Medieval Instruments VII: Miscellaneous
I know these are chordophones and could have gone next to the gamba-style fiddle in the first half, but they are also very strange. I suppose if we have bowed guitars we should expect bowed banjos and that is exactly what these look like. The entire instrument is rather large: it would likely be in the tenor range or lower, which would make it unusual for the time. The body could be vaulted, carved out of a single piece, but it seems more lightweight than that would probably be. The face could be wood but seems to me to be more likely skin. The neck has a separate fingerboard (which is unusual) that extends over the body. If the face were wood it would be unnecessary. There is a tailpiece holding–on one instrument 4, on the other 3–strings but no indication of a bridge. (Bridges are often not depicted in medieval manuscripts and have caused much discussion by their absence, or careless omission.) Both pegdiscs, however show four pegs. The fact that the instrument is supported only by the playing hand argues against sophisticated melodic work, especially position shifts.
The performers wear the fur-collared noble capa and long, curly hair under their coifs. The player on the left, usually the position of honor, seems to be tuning while the other bows the note. The bows are long and handsome, looking like the elegant rebab bow seen earlier. Like many bows in medieval manuscripts they are identifiably cane, with their segments shown.
These fiddles are definitely sui generis; I have never seen any others like them. Since, in general, fiddles were made by applying the bow to previously plucked instruments, what instrument was this derived from? It resembles a rotund guitarra morisca but would have been unwieldy even if plucked. Because this instrument also seems to have had no offspring, I think I am justified in placing it in the Miscellaneous section.
These small square hurdy-gurdies, are also chordophones but how would medieval observers have classified, or rather, thought of them? The internal sound production is, indeed, a string but from the outside their mechanical aspect might seem to separate them from their obvious fiddle cousin and relate them closer to an organ’s mechanism. Push a button, get a sound; very mysterious. In any case, these symphonias are very compact, unlike the huge two-man version from the Portico de Gloria. The supposed antiquity of the instrument, unaccountably predating the introduction of the bow, has been resolved in recent years but we still don’t know much about its origins or distribution. A religious context seems the most likely, unlike most other instruments, with the significant exception of the organ.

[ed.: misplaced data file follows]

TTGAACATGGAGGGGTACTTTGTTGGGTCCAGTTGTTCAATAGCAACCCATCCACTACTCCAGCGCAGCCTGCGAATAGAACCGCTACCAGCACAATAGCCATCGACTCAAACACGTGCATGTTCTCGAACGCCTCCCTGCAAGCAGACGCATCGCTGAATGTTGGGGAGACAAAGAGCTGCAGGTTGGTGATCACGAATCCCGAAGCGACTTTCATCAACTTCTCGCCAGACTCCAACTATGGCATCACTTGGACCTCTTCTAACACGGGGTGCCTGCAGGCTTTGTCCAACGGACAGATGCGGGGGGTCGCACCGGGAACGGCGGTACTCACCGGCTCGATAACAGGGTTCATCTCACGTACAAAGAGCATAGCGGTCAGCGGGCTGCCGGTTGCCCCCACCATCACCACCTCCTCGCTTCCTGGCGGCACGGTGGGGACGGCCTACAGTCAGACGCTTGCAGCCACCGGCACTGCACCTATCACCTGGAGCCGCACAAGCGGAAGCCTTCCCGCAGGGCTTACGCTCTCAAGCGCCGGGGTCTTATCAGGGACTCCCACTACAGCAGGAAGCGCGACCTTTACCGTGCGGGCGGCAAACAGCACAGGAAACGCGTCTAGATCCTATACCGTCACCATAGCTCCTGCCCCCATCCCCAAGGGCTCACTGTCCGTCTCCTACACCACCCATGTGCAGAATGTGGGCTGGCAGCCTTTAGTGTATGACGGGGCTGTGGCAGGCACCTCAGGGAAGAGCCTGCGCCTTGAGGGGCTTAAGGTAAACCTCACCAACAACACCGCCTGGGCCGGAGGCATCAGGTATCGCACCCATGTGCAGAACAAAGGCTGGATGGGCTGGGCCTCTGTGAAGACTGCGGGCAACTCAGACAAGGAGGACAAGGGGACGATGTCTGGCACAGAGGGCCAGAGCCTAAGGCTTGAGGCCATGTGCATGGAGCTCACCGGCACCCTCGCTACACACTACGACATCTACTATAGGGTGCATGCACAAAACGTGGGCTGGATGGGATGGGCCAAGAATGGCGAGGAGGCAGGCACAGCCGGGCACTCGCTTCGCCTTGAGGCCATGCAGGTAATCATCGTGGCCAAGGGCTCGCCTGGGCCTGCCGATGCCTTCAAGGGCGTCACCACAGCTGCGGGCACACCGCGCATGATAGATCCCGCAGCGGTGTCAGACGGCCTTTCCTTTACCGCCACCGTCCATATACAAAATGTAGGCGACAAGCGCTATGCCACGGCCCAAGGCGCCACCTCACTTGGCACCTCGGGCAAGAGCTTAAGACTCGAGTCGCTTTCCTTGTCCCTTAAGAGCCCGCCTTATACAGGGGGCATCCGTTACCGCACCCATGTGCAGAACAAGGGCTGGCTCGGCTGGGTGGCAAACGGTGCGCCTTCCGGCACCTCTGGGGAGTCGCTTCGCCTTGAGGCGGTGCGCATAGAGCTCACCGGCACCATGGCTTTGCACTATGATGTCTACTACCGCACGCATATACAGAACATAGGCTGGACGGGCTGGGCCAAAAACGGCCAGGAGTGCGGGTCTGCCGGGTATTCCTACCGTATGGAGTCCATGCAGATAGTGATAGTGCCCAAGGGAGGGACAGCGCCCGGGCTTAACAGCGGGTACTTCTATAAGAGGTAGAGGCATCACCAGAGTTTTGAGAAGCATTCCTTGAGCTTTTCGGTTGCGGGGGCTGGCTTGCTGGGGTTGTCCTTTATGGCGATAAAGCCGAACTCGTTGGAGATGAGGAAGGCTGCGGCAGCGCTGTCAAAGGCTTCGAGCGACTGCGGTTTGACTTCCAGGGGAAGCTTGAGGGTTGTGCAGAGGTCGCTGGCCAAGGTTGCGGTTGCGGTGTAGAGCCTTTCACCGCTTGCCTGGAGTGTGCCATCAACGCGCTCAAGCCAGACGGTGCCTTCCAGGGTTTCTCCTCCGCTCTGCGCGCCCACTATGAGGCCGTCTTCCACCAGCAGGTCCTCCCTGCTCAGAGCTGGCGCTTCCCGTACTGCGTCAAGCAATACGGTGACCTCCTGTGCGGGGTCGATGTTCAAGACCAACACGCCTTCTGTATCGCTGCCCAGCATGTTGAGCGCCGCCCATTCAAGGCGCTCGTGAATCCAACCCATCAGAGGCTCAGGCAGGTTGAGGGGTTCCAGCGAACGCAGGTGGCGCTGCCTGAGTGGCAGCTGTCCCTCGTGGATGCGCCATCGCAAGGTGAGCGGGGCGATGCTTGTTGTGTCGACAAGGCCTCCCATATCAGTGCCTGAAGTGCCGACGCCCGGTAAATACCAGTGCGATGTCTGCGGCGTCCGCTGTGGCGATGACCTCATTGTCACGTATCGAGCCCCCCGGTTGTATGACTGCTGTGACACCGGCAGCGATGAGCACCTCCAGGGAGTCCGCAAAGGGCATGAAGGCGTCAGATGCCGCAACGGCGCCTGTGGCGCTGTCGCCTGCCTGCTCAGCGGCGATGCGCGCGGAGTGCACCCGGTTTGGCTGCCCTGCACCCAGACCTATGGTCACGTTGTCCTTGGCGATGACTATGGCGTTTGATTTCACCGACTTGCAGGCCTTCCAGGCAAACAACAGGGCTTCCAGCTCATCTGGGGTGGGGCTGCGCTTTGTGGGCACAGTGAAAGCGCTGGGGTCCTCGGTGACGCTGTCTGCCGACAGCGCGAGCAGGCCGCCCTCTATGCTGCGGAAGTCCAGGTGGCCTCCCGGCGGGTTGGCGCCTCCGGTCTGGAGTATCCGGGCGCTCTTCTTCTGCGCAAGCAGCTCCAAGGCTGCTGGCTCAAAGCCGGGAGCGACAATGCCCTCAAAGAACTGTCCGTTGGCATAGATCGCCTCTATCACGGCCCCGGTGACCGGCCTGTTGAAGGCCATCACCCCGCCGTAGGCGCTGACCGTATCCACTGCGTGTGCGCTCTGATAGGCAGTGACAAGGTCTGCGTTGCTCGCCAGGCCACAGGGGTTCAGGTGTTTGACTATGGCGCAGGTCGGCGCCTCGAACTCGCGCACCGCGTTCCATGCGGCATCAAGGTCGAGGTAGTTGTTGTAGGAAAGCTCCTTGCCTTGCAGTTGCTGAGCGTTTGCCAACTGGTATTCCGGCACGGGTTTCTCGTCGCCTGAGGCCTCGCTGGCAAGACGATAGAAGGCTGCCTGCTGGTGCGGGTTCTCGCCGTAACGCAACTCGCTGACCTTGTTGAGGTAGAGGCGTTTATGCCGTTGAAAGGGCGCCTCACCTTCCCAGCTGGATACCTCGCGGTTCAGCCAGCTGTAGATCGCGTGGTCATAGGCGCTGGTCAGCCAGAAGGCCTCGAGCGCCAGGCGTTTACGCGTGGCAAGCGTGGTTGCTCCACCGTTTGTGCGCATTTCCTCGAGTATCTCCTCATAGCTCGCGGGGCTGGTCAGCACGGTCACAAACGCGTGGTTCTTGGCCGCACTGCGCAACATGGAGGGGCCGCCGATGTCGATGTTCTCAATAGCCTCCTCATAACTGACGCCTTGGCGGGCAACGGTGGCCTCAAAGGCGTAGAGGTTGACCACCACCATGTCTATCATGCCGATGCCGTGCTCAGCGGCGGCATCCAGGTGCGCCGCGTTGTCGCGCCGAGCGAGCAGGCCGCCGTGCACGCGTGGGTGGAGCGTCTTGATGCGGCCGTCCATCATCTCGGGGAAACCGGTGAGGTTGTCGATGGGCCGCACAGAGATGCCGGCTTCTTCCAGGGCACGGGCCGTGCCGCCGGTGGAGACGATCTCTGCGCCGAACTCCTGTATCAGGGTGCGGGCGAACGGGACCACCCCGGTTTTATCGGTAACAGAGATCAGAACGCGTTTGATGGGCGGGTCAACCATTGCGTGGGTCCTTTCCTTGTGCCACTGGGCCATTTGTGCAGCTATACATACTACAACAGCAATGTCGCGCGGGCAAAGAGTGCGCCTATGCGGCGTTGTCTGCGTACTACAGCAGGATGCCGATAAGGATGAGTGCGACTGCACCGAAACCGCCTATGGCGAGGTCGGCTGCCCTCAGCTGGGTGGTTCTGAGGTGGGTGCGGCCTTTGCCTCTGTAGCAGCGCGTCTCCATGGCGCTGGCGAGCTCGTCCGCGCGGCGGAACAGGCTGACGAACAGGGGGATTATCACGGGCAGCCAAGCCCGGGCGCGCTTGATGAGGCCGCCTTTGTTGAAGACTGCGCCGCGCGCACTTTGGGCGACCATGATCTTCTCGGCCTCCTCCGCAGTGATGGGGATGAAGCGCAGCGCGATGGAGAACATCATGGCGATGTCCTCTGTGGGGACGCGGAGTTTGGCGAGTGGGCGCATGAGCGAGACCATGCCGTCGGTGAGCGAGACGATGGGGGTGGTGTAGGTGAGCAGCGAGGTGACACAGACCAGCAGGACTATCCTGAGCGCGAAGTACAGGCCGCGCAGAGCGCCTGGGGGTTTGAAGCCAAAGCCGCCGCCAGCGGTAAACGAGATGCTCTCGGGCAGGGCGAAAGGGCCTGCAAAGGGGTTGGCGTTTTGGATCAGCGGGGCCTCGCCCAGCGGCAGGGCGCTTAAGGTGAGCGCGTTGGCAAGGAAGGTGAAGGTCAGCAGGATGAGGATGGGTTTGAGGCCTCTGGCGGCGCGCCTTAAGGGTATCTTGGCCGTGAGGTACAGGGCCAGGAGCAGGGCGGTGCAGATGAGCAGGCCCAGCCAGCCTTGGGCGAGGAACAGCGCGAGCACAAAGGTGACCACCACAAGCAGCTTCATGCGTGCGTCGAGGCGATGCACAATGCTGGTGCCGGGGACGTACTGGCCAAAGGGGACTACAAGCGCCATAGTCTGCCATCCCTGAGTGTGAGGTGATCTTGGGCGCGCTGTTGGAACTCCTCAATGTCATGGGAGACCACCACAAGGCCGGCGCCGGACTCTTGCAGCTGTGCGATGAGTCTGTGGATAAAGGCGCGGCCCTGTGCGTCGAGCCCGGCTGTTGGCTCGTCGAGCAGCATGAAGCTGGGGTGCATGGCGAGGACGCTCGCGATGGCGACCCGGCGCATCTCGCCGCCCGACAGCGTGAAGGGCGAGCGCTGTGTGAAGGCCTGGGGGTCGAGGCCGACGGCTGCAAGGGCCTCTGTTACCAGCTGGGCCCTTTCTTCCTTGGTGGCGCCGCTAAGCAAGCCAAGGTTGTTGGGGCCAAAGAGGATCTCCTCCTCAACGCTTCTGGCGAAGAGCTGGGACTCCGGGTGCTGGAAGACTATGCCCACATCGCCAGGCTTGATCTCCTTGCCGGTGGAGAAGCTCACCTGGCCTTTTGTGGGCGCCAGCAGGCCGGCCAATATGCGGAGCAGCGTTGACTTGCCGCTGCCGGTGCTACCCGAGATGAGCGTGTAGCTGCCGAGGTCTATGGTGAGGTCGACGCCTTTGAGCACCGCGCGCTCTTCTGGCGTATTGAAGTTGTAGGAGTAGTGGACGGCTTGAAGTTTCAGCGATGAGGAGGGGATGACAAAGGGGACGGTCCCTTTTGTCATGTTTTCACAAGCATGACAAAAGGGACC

The musicians in this case are more interesting than many. The primary figure, on the left, wears his hair in the longer marcelled style with a coif. His particolor saya is unique in the manuscript, having also dolman sleeves and large gold buttons, or embroidery, at the neck. His partner is clearly in religious orders, tonsured, with embroidery at the neck of his saya as well, and a cloak with light binding around the edges. Both show contrasting camisas at the wrist under their slightly-shorter sleeved sayas. One observer has described the left-hand figure as delivering “a stinging reprimand,” and the monk does look a trifle sheepish. But I suspect modern projection. There may, however, be singing involved. There always may be singing involved where there are musicians.